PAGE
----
Telehealth changes are here: What you need to know

monitor with stethoscope and medical imagery

What is telehealth?

Telehealth refers to consultations that use technology as an alternative to in-person doctor-patient consultations, including video, internet, or phone consultations, as well as using digital images, data, including home-based patient monitoring, and remotely prescribing medications. The Medial Board of Australia supports the responsible and safe use of telehealth as an inclusive, accessible healthcare option. The guidelines have been developed to complement Good Medical Practice and outline the key steps in ensuring best practice in patient care.


What is new?

The guidelines confirm that telehealth is acknowledged as playing a role in comprehensive patient care. From covering pre-consultation must-haves to consultation and record keeping requirements, Ahpra’s guidelines provide a practical list of telehealth best practice for the entirety of the patient’s experience.

Key considerations include:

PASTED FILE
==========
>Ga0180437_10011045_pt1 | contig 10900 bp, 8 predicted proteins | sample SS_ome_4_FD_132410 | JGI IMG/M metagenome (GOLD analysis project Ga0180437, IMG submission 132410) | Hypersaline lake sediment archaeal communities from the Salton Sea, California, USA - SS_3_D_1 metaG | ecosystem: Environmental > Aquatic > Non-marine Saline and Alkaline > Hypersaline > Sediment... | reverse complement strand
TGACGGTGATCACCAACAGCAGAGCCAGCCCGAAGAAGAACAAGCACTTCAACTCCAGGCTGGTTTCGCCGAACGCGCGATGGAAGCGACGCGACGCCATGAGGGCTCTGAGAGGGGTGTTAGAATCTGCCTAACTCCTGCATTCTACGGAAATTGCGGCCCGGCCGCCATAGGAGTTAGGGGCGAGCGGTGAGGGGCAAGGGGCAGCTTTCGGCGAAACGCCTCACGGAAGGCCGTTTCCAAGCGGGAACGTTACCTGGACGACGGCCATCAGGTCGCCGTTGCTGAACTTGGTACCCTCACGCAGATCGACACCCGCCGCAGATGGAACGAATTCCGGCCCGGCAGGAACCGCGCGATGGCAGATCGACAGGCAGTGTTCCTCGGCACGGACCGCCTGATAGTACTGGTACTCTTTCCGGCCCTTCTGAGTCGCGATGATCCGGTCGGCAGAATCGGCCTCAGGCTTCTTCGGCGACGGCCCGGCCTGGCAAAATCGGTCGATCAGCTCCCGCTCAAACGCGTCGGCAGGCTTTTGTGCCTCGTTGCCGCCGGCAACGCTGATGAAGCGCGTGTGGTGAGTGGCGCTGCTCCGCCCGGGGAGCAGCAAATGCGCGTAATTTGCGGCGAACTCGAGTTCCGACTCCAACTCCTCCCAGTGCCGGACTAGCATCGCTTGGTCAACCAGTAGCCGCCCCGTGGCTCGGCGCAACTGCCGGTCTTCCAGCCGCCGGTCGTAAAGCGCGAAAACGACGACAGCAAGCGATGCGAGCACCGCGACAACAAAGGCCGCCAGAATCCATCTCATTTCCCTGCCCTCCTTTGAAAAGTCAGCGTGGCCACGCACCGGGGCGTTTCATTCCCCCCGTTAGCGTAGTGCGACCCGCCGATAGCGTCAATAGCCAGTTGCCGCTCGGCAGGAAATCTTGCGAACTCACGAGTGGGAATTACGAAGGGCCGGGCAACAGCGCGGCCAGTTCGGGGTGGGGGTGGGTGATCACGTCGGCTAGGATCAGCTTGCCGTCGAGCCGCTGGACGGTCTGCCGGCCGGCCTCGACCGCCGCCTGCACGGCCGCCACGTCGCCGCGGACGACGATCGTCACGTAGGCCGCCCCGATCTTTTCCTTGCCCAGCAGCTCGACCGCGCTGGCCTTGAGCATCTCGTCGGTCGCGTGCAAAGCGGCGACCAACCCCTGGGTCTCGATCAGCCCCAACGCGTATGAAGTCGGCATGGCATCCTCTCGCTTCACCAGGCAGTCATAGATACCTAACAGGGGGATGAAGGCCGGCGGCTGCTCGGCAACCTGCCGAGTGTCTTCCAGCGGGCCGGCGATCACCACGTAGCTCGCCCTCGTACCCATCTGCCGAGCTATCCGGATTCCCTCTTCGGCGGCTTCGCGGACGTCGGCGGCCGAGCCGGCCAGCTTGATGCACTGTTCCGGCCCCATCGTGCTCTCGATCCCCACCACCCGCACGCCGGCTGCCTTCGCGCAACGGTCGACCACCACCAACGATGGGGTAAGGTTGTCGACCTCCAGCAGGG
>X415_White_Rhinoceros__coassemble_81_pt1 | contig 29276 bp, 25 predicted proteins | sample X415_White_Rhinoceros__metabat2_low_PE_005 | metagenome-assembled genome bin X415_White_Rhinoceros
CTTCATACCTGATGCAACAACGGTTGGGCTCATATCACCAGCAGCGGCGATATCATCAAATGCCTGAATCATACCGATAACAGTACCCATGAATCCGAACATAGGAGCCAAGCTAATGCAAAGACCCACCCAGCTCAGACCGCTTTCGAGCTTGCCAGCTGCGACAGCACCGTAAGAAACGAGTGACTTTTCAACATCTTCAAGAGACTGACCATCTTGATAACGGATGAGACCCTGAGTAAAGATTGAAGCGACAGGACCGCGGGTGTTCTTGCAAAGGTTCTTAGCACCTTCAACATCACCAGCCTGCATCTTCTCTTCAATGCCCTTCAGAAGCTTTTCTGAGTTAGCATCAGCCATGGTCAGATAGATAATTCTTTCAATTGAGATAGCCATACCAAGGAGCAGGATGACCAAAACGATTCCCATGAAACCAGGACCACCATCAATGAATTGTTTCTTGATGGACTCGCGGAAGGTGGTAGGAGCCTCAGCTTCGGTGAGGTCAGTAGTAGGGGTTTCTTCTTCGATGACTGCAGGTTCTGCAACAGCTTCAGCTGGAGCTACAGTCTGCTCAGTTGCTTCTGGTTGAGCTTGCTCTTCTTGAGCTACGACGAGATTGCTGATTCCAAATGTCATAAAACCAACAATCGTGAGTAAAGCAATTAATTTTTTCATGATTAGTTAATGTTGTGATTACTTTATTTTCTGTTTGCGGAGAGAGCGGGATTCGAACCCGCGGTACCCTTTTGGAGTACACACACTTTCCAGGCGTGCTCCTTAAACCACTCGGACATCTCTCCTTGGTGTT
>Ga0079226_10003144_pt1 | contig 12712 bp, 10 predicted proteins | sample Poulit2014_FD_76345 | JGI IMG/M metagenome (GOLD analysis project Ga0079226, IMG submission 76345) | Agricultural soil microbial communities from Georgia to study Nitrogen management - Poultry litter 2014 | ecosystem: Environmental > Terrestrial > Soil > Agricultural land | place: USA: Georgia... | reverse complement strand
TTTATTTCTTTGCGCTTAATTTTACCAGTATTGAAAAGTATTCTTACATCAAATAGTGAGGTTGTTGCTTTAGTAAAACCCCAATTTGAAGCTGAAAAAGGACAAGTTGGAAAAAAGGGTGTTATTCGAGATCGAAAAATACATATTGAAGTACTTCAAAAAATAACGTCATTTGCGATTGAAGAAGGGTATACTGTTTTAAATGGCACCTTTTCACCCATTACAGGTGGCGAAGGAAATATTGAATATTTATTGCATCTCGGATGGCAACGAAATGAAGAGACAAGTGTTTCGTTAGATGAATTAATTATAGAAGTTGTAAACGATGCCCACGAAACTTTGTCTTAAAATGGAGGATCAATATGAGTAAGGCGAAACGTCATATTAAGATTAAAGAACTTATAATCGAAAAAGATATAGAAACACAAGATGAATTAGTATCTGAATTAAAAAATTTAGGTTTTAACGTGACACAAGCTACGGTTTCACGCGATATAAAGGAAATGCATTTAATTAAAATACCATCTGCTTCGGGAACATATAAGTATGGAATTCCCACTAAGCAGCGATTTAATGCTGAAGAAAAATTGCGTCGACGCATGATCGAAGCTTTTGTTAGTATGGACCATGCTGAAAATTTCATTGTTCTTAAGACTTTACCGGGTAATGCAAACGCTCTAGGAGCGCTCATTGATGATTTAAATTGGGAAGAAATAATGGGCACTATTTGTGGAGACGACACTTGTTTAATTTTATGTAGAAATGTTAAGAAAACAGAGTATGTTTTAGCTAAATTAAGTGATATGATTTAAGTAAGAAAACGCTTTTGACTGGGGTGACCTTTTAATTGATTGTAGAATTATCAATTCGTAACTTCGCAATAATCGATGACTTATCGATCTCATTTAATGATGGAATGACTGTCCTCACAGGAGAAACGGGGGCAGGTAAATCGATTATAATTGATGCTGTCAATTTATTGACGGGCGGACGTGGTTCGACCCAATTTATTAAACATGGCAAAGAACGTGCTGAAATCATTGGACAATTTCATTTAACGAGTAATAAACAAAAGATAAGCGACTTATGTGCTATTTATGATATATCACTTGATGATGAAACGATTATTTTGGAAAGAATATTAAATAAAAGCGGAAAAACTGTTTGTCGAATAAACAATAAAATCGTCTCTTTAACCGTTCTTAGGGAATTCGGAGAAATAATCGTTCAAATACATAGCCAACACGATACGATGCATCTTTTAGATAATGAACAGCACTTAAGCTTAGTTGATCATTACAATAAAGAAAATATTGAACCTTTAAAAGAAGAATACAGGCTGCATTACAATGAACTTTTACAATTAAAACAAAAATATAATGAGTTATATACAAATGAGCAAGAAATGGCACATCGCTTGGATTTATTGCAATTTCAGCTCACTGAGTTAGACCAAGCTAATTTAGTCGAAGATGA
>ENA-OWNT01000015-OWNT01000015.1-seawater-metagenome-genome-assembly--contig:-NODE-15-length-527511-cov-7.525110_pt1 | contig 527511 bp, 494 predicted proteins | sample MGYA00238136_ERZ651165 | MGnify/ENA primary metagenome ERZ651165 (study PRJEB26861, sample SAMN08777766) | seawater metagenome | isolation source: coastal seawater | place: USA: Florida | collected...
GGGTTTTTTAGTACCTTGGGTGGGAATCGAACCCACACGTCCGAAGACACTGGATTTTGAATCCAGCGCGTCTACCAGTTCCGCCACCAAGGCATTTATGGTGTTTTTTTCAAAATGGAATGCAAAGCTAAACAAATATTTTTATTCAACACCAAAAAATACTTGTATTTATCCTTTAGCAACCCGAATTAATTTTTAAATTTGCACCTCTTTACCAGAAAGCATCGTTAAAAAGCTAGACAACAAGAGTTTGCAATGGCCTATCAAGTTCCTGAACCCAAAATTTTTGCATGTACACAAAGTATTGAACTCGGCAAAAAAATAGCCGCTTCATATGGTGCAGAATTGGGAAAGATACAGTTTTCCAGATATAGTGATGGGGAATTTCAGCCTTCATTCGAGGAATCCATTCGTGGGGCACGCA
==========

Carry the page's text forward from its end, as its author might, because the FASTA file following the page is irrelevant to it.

• Appropriate privacy recommendations for the remote consultation space, preparation and technology
  • Patient communication and consent, including interpreter support and billing consent
  • Compliance with jurisdictional legislative prescribing requirements
  • Detailed documentation and record keeping including technology details
  • Video consultations are preferrable telephone consultations according to the Board
  • Options for the patient to attend a medical practice if a face-to-face consultation is clinically indicated

It is important to note that providing healthcare and prescriptions to patients without a direct, real-time consultation, including via text, email, live-chat or online questionnaire, is not supported by the Board.     


What stays the same?

Traditional telehealth such as phone or video consultations with patients who have recently attended a medical practice, are not affected by the guidelines. Practitioners with access to a patient’s clinical record, such as in a shared practice environment, will still be able to prescribe medications without an in-person appointment. According to Board Chair Anne Tonkin, “It [prescribing] relies on a doctor’s skill and judgement, having consulted a patient, and recognises that prescription medication can cause harm when not used properly”.

The emphasis is on providing safe and reliable telehealth services, while avoiding rapid throughput services. The Board acknowledges that telehealth can greatly assist with accessible healthcare delivery, including in emergency and rural medical care, and understands that telehealth is generally most appropriate in a hybrid context of an existing clinical relationship with a patient.